Intelligence experts warn of far-right protests and assaults before and after Inauguration Day

Intelligence experts warn of far-right protests and assaults before and after Inauguration Day
Alex Henderson
How Republican lawmakers reportedly endangered their own colleagues during the Capitol siege
Frontpage videos

Far-right extremist groups may be exiled from social media platforms, but according to U.S. officials and intelligence experts, they are still planning to move forward with their assault on lawmakers amid President-elect Joe Biden's inauguration.

However, there is one aspect officials are unable to pinpoint: when and where the "follow-up attacks" will occur. The unknown details raise more concerns about what could unfold in the coming days.

According to The Washington Post, federal authorities have issued warnings about possible civil unrest at every state capitol across the 50 states amid the presidential inauguration. Although the Electoral College certification is now complete, President Donald Trump and his allies have convinced Trump supporters that the election was stolen.

Rita Katz, executive director of the SITE Intelligence Group, which monitors extremists' online activity, weighed in with details about the perspective of those who plan to fight back. According to Katz, extremists could be preparing for prolonged opposition.

"It has begun to shift from 'We are going to win this' to 'This fight is going to be a long one,'" Katz said. "The prevalent consensus across the movements involved in or supporting the Capitol siege is that they will keep pushing forward."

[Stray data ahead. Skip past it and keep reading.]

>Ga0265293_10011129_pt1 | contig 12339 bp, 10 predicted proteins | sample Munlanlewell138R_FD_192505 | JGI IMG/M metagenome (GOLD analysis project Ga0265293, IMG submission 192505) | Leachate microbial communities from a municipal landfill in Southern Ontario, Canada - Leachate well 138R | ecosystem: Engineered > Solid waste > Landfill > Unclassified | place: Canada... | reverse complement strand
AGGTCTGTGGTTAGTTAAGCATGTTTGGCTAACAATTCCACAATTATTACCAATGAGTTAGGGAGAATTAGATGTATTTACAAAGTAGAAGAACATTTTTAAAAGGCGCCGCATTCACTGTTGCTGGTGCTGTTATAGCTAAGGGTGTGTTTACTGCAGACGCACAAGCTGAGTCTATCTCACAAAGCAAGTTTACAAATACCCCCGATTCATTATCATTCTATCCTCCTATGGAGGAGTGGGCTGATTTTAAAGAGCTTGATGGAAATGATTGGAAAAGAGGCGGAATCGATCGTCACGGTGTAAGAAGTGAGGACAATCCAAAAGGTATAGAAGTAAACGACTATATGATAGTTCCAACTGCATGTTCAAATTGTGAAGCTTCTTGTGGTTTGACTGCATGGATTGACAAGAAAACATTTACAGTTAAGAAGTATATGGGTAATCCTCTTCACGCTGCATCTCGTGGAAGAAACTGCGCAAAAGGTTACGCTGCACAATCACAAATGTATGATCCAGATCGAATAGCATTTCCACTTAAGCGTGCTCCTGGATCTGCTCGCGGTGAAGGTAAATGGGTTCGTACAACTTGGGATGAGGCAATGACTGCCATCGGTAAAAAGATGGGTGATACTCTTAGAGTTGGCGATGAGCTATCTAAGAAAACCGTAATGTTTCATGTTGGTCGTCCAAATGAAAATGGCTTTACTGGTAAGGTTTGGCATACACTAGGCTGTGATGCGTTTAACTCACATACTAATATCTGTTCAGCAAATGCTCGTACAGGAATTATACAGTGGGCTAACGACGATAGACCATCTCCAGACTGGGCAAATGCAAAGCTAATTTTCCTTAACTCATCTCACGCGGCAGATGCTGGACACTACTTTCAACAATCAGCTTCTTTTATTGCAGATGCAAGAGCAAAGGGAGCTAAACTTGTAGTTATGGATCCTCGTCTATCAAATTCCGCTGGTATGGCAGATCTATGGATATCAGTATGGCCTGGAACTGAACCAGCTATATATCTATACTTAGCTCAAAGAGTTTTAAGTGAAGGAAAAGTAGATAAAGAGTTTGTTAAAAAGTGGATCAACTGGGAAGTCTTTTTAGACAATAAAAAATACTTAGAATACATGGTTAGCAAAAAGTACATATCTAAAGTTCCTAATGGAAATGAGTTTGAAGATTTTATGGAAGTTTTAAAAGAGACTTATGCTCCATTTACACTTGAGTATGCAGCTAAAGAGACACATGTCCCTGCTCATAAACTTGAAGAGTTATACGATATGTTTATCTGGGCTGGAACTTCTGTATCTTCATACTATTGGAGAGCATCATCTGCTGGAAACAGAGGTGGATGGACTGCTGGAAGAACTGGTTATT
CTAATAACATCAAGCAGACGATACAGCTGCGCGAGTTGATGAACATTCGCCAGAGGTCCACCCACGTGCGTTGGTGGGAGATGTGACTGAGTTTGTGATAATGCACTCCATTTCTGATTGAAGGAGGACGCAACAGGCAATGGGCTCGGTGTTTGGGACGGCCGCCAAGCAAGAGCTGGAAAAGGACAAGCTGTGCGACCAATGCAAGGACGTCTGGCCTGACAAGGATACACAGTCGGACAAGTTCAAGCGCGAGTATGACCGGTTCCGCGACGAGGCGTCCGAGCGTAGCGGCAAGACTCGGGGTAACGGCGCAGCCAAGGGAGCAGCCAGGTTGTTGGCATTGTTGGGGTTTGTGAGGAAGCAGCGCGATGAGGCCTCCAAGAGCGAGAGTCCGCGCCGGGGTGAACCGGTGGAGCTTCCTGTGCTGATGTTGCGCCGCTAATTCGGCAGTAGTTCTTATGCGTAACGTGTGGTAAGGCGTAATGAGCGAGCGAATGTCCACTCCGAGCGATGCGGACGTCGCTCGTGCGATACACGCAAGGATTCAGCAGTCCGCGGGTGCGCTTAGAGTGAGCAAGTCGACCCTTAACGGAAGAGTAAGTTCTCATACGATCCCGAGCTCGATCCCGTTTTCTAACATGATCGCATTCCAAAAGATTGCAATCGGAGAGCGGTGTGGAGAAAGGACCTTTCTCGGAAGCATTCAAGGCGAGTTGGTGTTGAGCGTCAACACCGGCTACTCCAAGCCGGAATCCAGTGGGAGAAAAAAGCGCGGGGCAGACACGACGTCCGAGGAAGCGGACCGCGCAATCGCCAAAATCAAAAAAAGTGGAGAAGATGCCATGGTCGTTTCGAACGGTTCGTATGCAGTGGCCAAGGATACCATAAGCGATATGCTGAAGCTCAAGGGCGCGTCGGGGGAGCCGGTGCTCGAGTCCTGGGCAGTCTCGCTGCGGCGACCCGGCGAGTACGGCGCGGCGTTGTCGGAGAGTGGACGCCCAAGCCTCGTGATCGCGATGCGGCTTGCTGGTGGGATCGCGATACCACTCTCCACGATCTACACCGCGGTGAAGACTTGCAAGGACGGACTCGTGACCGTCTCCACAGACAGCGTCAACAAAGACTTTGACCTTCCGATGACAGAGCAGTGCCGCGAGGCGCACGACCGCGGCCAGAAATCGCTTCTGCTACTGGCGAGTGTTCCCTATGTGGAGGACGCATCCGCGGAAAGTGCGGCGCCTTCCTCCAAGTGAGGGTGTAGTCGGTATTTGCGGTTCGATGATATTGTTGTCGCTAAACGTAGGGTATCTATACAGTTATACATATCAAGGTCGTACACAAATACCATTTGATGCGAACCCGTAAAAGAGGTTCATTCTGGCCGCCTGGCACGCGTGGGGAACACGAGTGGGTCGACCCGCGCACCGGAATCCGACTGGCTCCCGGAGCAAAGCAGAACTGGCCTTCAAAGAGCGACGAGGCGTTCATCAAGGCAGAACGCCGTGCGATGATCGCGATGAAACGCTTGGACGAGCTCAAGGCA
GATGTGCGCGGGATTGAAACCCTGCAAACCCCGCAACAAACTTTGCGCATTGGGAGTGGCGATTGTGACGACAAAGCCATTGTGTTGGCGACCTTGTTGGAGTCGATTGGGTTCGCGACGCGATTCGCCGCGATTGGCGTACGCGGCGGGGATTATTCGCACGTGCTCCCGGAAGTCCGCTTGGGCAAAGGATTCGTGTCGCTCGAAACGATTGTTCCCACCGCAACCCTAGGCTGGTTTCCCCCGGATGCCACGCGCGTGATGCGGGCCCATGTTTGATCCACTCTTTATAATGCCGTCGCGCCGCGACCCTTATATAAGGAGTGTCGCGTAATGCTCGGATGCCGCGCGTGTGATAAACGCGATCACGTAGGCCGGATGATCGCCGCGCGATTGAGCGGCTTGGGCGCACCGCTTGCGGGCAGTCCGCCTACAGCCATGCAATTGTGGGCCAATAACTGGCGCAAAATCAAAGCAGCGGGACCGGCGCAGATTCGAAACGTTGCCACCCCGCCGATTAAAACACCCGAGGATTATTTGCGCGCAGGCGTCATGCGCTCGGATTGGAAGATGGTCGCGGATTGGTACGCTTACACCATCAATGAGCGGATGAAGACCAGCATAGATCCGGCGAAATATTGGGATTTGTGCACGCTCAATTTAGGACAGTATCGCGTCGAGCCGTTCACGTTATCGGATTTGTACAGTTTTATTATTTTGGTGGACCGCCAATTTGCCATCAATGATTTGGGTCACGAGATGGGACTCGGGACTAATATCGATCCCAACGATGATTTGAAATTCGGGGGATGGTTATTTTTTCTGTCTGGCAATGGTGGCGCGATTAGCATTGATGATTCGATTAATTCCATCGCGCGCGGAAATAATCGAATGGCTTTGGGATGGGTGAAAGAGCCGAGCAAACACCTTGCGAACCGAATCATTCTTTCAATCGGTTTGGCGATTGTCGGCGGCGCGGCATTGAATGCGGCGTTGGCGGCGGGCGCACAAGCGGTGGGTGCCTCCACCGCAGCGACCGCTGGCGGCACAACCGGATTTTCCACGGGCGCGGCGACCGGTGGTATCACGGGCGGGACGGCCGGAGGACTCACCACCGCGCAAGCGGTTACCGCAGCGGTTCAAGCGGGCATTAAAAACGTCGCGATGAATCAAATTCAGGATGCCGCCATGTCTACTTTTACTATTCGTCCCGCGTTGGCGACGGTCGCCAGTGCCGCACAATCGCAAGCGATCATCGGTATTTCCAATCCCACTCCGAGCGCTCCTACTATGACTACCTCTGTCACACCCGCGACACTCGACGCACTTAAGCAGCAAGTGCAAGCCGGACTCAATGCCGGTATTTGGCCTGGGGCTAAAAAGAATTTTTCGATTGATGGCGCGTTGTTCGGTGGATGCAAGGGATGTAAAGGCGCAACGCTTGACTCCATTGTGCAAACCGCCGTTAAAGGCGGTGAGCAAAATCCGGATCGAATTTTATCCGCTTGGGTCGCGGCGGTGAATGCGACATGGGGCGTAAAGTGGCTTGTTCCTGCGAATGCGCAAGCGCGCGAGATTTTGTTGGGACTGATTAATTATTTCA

Proud Boys leader Enrique Tarrio's latest remarks are an example of what experts are expecting over the next four years. He recently said, "We won't sit on our hands for the next four years but we can pick and choose our battles moving forward."

Katz added, "This movement isn't something we are going to simply delete from social media or evaporate by keeping them off mainstream media. Just as we have seen with other extremist movements, the extremists behind the Capitol siege will become further radicalized as they are pushed into less-moderated online venues."

Experts have also noted that extremists calling on their loyal followers to "loot and burn buildings and engage in physical violence against those they perceive to have aided Biden in illegitimately seizing the presidency."

FBI Director Christopher A. Wray has also indicated that the federal agency will be "monitoring 'an extensive amount of concerning online chatter' about events surrounding the inauguration," according to the publication.

"Right now, we're tracking calls for potential armed protests and activity leading up to the inauguration," Wray said, noting that it was a challenge "to distinguish what's aspirational versus what's intentional."

The Washington, D.C., chief of police has indicated that, by next week, nearly 20,000 National Guardsmen are expected to be deployed to the nation's capital ahead of Inauguration Day.

Understand the importance of honest news ?

So do we.

The past year has been the most arduous of our lives. The Covid-19 pandemic continues to be catastrophic not only to our health - mental and physical - but also to the stability of millions of people. For all of us independent news organizations, it’s no exception.

We’ve covered everything thrown at us this past year and will continue to do so with your support. We’ve always understood the importance of calling out corruption, regardless of political affiliation.

We need your support in this difficult time. Every reader contribution, no matter the amount, makes a difference in allowing our newsroom to bring you the stories that matter, at a time when being informed is more important than ever. Invest with us.

Make a one-time contribution to Alternet All Access, or click here to become a subscriber. Thank you.

Click to donate by check.

DonateDonate by credit card
Donate by Paypal
{{ }}
@2022 - AlterNet Media Inc. All Rights Reserved. - "Poynter" fonts provided by